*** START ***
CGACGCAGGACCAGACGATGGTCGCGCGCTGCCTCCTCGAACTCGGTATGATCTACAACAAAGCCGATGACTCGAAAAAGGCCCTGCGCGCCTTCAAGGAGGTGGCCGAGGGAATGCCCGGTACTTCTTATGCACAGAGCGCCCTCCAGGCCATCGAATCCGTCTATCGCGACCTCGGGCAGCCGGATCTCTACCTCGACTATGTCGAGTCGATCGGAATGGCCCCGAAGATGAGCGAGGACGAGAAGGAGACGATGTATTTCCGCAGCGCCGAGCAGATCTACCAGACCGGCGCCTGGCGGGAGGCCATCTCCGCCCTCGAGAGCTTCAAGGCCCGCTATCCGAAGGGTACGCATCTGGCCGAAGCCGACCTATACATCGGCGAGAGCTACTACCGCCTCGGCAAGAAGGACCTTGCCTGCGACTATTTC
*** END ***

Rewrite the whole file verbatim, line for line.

CGACGCAGGACCAGACGATGGTCGCGCGCTGCCTCCTCGAACTCGGTATGATCTACAACAAAGCCGATGACTCGAAAAAGGCCCTGCGCGCCTTCAAGGAGGTGGCCGAGGGAATGCCCGGTACTTCTTATGCACAGAGCGCCCTCCAGGCCATCGAATCCGTCTATCGCGACCTCGGGCAGCCGGATCTCTACCTCGACTATGTCGAGTCGATCGGAATGGCCCCGAAGATGAGCGAGGACGAGAAGGAGACGATGTATTTCCGCAGCGCCGAGCAGATCTACCAGACCGGCGCCTGGCGGGAGGCCATCTCCGCCCTCGAGAGCTTCAAGGCCCGCTATCCGAAGGGTACGCATCTGGCCGAAGCCGACCTATACATCGGCGAGAGCTACTACCGCCTCGGCAAGAAGGACCTTGCCTGCGACTATTTC